The fleet of rental vehicles on Mumbai streets is set to grow with more agencies foraying into the business to plug the ever-widening demand-supply gap. The new kid on the block, Aarya Cabs, has been in good company with the known faces in the circuit - Meru Cabs, Ola Cabs, Mega Cabs and Carzonrent.
A subsidiary of Ballal Jyoti Travels, Aarya started off with a fleet of 30 cars. “The demand-supply gap in Mumbai is huge. Therefore, we complement each other in this business and are not competing with other rental services,” said V Gopalakrishnan, CEO, Aarya Cabs.
While Meru has around 2,000 cars and Mega Cabs has 250, Ola does not have a fleet of its own but hires cars from private contractors. Carzonrent owns 6,500 cars across India.
“We are hoping to have 500 cars by the end of this financial year and 100 cars are already on the way,” added Gopalakrishnan. He said expanding the fleet was the main challenge before the company. “We still do not have big private investors investing in the company.”
Rental agencies like Ola cabs, which offer car rentals via partnership with car operators, operate on a wider scale in alignment with several private investors. “We do not rent out cars. We simply partner with different operators and list results and prices of different cars from different operators. For this purpose we raised money from angel investors. Shaadi.com is also an investor,” said Bhavish Aggarwal, CEO of Ola Cabs.
Carzonrent, which targets the luxury car renting segment, caters corporate business travelers from major organisations. Their only mode of revenue is rental charges for the vehicles. According to Carzonrent CEO, Rajiv Vij: “In the organised sector we have the largest market share in car rentals. Our business sustains on consistent service excellence.”
Private Equity Firms are also showing interest in these services. “We are a private equity invested company. Seqouia Capital, SIDBI Ventures and BTS advisers are part of our investors,” added Vij.
BTS India Private Equity Fund recently bought a minority sake in Carzonrent for Rs 36 crore. They said Indian public transport sector was highly fragmented and unorganised compared to western countries. “As radio taxi and cars-on-rent businesses are at a nascent stage, we expect about 30-40 per cent growth annually,” BTS had said during the deal.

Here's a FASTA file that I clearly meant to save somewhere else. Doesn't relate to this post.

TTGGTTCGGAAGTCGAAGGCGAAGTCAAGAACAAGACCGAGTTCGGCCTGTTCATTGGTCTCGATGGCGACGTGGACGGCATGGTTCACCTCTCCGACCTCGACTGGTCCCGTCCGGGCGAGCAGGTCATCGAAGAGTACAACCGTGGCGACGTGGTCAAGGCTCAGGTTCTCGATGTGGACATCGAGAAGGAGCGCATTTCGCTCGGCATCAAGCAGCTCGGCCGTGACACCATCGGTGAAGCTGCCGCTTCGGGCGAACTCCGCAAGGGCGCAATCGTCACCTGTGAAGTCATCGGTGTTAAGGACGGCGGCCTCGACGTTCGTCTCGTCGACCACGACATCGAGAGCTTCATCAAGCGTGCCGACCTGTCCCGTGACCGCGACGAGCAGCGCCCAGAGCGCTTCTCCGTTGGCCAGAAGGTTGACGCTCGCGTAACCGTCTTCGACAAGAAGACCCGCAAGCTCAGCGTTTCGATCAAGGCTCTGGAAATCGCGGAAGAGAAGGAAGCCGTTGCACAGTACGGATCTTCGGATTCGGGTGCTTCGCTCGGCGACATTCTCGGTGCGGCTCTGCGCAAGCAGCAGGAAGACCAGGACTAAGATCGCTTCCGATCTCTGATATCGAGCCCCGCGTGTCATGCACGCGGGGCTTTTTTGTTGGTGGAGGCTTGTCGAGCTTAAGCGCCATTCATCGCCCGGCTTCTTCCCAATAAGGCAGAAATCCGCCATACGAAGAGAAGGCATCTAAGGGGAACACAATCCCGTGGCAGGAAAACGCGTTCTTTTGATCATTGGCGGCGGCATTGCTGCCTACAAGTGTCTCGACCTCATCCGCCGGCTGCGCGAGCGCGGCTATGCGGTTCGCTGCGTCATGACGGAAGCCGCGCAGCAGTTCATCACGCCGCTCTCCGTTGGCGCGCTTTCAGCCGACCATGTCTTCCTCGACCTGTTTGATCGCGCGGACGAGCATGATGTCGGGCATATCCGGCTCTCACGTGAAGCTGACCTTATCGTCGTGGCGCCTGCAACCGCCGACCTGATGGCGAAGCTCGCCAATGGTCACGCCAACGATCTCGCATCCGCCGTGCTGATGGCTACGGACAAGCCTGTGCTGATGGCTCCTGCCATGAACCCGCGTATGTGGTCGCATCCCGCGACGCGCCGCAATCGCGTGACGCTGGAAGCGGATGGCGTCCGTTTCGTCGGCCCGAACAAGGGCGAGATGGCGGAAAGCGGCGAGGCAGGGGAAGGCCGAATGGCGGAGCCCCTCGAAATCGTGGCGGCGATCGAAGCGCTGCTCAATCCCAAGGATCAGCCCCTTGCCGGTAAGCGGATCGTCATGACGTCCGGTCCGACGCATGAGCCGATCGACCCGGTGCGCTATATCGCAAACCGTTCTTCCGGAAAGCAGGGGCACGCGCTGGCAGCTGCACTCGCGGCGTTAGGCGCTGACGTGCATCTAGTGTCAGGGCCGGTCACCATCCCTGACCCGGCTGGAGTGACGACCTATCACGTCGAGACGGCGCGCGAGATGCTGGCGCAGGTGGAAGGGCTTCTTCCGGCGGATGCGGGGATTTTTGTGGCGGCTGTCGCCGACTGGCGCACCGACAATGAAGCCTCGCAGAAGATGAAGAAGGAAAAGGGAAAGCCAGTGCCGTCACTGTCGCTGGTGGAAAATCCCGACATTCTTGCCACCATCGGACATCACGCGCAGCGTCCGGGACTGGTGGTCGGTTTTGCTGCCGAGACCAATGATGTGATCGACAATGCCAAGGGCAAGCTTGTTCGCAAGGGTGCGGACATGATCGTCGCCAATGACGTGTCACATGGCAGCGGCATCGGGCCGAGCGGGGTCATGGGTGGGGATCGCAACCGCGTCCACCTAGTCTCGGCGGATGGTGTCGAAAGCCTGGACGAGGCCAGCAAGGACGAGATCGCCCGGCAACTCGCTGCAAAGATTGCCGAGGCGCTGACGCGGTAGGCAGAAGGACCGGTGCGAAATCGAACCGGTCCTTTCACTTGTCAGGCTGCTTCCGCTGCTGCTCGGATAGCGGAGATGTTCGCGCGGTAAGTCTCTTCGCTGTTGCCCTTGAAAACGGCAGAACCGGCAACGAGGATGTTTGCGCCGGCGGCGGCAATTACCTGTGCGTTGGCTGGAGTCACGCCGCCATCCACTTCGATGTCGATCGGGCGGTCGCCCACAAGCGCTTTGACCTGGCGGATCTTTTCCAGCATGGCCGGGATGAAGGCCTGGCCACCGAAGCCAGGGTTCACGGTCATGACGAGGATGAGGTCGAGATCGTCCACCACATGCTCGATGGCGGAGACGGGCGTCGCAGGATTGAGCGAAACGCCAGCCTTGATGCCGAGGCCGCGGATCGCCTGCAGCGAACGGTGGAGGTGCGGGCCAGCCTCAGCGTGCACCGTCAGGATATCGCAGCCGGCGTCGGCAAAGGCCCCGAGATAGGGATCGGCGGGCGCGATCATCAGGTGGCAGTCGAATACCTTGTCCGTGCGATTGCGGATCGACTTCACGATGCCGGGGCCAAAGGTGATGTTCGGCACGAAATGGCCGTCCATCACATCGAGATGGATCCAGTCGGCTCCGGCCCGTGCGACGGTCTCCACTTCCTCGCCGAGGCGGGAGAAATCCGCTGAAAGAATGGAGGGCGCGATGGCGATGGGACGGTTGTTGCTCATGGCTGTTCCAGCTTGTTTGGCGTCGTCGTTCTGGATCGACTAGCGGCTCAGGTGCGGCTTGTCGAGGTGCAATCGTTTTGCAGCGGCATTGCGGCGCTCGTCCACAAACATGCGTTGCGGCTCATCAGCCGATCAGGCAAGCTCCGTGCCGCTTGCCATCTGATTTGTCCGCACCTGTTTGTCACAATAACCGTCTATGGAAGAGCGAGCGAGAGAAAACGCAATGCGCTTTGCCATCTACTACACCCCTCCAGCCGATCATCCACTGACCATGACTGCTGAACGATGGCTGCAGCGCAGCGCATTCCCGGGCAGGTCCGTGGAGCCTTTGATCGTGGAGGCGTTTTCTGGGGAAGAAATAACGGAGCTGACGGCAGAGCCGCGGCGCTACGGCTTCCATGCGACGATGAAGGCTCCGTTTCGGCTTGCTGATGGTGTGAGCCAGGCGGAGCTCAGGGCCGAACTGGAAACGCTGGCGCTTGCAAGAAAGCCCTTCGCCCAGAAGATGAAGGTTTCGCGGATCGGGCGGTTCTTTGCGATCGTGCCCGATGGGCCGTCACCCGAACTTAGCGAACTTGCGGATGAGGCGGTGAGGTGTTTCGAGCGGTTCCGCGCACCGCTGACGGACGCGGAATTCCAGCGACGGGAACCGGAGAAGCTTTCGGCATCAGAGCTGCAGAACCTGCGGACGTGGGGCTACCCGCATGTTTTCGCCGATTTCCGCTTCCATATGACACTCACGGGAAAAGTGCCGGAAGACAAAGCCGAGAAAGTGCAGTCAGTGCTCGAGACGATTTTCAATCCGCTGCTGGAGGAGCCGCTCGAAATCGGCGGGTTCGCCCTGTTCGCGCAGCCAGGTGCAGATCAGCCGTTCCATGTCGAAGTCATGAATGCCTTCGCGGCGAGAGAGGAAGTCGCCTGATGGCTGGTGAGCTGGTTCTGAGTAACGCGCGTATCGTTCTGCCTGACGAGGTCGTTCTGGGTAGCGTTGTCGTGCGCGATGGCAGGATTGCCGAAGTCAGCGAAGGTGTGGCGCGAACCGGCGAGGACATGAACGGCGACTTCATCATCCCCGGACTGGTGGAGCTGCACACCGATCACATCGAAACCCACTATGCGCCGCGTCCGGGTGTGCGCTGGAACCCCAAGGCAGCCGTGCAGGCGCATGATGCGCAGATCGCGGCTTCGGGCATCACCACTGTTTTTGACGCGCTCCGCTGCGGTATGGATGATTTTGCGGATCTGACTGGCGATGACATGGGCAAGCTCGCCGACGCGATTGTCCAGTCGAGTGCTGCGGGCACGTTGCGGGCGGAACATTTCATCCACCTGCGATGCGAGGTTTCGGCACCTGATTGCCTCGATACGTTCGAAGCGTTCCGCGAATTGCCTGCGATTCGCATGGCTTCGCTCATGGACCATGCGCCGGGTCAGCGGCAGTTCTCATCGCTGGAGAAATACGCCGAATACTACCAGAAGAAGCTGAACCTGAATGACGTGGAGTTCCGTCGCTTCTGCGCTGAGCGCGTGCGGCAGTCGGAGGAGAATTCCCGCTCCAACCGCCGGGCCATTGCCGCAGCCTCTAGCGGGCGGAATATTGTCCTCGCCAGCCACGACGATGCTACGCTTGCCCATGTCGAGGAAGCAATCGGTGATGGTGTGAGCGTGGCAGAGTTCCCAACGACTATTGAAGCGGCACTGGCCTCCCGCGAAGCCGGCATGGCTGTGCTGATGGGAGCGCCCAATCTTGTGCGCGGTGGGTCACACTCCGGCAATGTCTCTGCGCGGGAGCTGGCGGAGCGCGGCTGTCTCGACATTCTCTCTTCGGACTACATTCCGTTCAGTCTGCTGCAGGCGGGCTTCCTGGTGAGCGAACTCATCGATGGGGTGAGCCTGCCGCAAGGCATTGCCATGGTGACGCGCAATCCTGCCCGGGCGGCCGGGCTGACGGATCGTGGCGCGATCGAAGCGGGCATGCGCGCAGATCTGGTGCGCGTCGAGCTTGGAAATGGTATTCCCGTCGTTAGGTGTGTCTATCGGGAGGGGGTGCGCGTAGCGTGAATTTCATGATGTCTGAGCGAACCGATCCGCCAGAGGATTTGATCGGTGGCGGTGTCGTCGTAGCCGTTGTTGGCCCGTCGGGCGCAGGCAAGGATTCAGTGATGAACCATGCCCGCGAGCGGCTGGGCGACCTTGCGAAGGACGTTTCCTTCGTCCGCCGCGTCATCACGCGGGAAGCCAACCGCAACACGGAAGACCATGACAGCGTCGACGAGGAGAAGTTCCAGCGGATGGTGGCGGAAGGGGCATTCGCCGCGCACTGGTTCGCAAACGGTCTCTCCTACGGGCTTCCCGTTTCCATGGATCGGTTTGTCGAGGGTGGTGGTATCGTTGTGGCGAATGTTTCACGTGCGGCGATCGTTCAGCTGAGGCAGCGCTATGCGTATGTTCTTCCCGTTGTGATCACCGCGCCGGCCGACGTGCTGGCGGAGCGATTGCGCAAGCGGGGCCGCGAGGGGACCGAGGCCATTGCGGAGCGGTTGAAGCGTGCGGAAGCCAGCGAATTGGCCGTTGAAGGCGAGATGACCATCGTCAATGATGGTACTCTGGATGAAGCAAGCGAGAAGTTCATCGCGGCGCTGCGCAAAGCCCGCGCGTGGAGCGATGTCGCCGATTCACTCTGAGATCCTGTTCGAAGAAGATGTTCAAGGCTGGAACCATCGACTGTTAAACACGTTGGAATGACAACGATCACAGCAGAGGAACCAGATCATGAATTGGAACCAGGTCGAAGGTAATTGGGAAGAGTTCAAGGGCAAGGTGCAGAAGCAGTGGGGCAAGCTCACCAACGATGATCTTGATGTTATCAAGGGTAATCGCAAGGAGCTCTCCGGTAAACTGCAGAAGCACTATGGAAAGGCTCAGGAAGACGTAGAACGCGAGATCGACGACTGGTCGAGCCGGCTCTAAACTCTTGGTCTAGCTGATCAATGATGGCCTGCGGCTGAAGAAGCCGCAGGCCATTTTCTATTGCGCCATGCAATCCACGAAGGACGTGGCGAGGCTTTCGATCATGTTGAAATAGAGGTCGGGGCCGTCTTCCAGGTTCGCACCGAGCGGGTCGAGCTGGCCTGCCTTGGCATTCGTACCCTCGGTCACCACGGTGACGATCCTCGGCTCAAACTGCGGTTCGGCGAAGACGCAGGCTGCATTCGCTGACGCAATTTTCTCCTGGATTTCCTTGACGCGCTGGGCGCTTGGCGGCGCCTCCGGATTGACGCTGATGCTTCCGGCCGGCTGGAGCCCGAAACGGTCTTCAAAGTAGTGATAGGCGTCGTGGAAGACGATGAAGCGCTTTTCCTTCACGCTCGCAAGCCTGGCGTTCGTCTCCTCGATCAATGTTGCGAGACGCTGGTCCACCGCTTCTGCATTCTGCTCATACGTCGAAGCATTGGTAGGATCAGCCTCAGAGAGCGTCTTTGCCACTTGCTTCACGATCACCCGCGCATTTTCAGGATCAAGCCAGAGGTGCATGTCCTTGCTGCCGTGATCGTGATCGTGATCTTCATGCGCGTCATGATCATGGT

India Value Fund Advisors (IVFA), one of India's premier equity, finds a steady investor in Meru Cabs. An IVFA official justifying its investment in MERU argued: “We chose this industry as it had large market opportunity; and was marked by lack of good quality and reliable service.”
The website says that the transportation landscape is evolving in India with many cities keen to promote world-class taxi services. Aligning with Meru, IVFA formulated the bid strategy for airport concessions in Bengaluru and Hyderabad, developed and implemented strategy for alternate revenues and also finalised the blueprint for a new technology.
“Companies make significant investments in technology and management overhead which require some more scale for profitability. The average investment period is usually five to eight years from investment. If it is an organised player like Hertz or Carzonrent, the profits can be very high.,” said an industry insider. Another industry professional said: “The exit route for most of these investors is either an IPO or a strategic sale. Both opportunities exist.”
Meru also has other means of revenue generation. “We also sell media space on our cabs. The media division helps advertisers reach their brands to consumers all over the cities. They generate revenue through the ads put on the doors of the cabs,” said a Meru spokesperson.
The challenges in this industry range from expanding the fleet, assuring quality services and driver relationship management. According to Gavin Dabreo Executive Vice President of Sales & Marketing of Meru: “The demand for our service has grown manifold. The key here is to sustain the quality of service. Getting drivers and quality drivers is another key challenge. Often laws push the company to take drivers from only an existing set of drivers.”
Dabreo said, to become a taxi driver in Mumbai even with Meru, the applicant should have a taxi badge ( the person should have experience in drving regular black & yellow taxis). “Pricing in the industry is not market driven. There is no linkage to the consumer price index nor is there flexibility in terms of recovery of fuel price increases.”
Mega Cabs believes fund is one of the biggest problems in Mumbai. According to Vinod Mishra, vice president of Mega Cabs: “Advertising is one source of revenue, but one cannot bank on them.” Mishra said Mega Cabs was planning to get private equity funds to invest in the company.
Future growth prospects are also challenging. Meru, for example, is planning to ramp up operations by adding 2,000 more cabs to its fleet and hiring an equal number of drivers to meet increasing consumer demand across all cities by 2012. They are also evaluating expansion of their operations in the overseas market and also to cities like Pune, Chennai and Kolkata.
Mishra of Mega Cabs said they are planning a threefold growth. “We are planning to add 100 more cars to the existing fleet by the end of August.”
Rahul Vij of Carzonrent said: “The unorganised sector will eventually be eliminated in the car rentals market; hence the growth prospects are immense. Also, more and more travel-related services like Airlines and Hotels are looking at car rentals to better package their products. The entry of Mercedes in the car leasing segment would further generate greater customer interest in the services.”